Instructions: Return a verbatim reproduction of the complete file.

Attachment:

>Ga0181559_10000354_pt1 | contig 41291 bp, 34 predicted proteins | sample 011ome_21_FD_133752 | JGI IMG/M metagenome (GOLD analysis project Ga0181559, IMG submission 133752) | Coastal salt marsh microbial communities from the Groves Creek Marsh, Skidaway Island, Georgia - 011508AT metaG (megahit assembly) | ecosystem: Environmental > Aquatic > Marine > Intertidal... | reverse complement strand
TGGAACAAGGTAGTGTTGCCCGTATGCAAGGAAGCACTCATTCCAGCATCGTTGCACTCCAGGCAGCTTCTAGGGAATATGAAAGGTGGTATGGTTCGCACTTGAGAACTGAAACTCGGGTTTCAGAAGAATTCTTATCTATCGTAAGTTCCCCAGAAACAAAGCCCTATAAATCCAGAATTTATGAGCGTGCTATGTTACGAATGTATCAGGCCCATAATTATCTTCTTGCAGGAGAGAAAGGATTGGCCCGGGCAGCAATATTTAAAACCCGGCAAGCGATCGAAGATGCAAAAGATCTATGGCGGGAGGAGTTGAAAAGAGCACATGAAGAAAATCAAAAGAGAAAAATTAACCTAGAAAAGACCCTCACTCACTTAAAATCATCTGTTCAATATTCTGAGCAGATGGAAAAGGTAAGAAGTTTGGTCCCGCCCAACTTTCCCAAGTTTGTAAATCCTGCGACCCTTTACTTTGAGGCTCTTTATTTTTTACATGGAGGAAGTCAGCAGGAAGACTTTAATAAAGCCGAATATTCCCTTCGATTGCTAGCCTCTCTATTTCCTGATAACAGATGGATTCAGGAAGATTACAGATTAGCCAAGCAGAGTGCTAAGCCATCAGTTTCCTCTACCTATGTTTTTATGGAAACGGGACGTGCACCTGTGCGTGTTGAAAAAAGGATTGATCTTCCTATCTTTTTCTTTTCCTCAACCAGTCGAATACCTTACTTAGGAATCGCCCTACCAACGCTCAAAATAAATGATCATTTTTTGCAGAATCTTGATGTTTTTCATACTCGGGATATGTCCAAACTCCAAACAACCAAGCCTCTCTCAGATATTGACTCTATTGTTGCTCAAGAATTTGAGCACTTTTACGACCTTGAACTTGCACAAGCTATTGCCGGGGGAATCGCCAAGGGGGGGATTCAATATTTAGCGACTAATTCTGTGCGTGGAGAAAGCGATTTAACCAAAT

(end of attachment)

>Ga0181559_10000354_pt1 | contig 41291 bp, 34 predicted proteins | sample 011ome_21_FD_133752 | JGI IMG/M metagenome (GOLD analysis project Ga0181559, IMG submission 133752) | Coastal salt marsh microbial communities from the Groves Creek Marsh, Skidaway Island, Georgia - 011508AT metaG (megahit assembly) | ecosystem: Environmental > Aquatic > Marine > Intertidal... | reverse complement strand
TGGAACAAGGTAGTGTTGCCCGTATGCAAGGAAGCACTCATTCCAGCATCGTTGCACTCCAGGCAGCTTCTAGGGAATATGAAAGGTGGTATGGTTCGCACTTGAGAACTGAAACTCGGGTTTCAGAAGAATTCTTATCTATCGTAAGTTCCCCAGAAACAAAGCCCTATAAATCCAGAATTTATGAGCGTGCTATGTTACGAATGTATCAGGCCCATAATTATCTTCTTGCAGGAGAGAAAGGATTGGCCCGGGCAGCAATATTTAAAACCCGGCAAGCGATCGAAGATGCAAAAGATCTATGGCGGGAGGAGTTGAAAAGAGCACATGAAGAAAATCAAAAGAGAAAAATTAACCTAGAAAAGACCCTCACTCACTTAAAATCATCTGTTCAATATTCTGAGCAGATGGAAAAGGTAAGAAGTTTGGTCCCGCCCAACTTTCCCAAGTTTGTAAATCCTGCGACCCTTTACTTTGAGGCTCTTTATTTTTTACATGGAGGAAGTCAGCAGGAAGACTTTAATAAAGCCGAATATTCCCTTCGATTGCTAGCCTCTCTATTTCCTGATAACAGATGGATTCAGGAAGATTACAGATTAGCCAAGCAGAGTGCTAAGCCATCAGTTTCCTCTACCTATGTTTTTATGGAAACGGGACGTGCACCTGTGCGTGTTGAAAAAAGGATTGATCTTCCTATCTTTTTCTTTTCCTCAACCAGTCGAATACCTTACTTAGGAATCGCCCTACCAACGCTCAAAATAAATGATCATTTTTTGCAGAATCTTGATGTTTTTCATACTCGGGATATGTCCAAACTCCAAACAACCAAGCCTCTCTCAGATATTGACTCTATTGTTGCTCAAGAATTTGAGCACTTTTACGACCTTGAACTTGCACAAGCTATTGCCGGGGGAATCGCCAAGGGGGGGATTCAATATTTAGCGACTAATTCTGTGCGTGGAGAAAGCGATTTAACCAAAT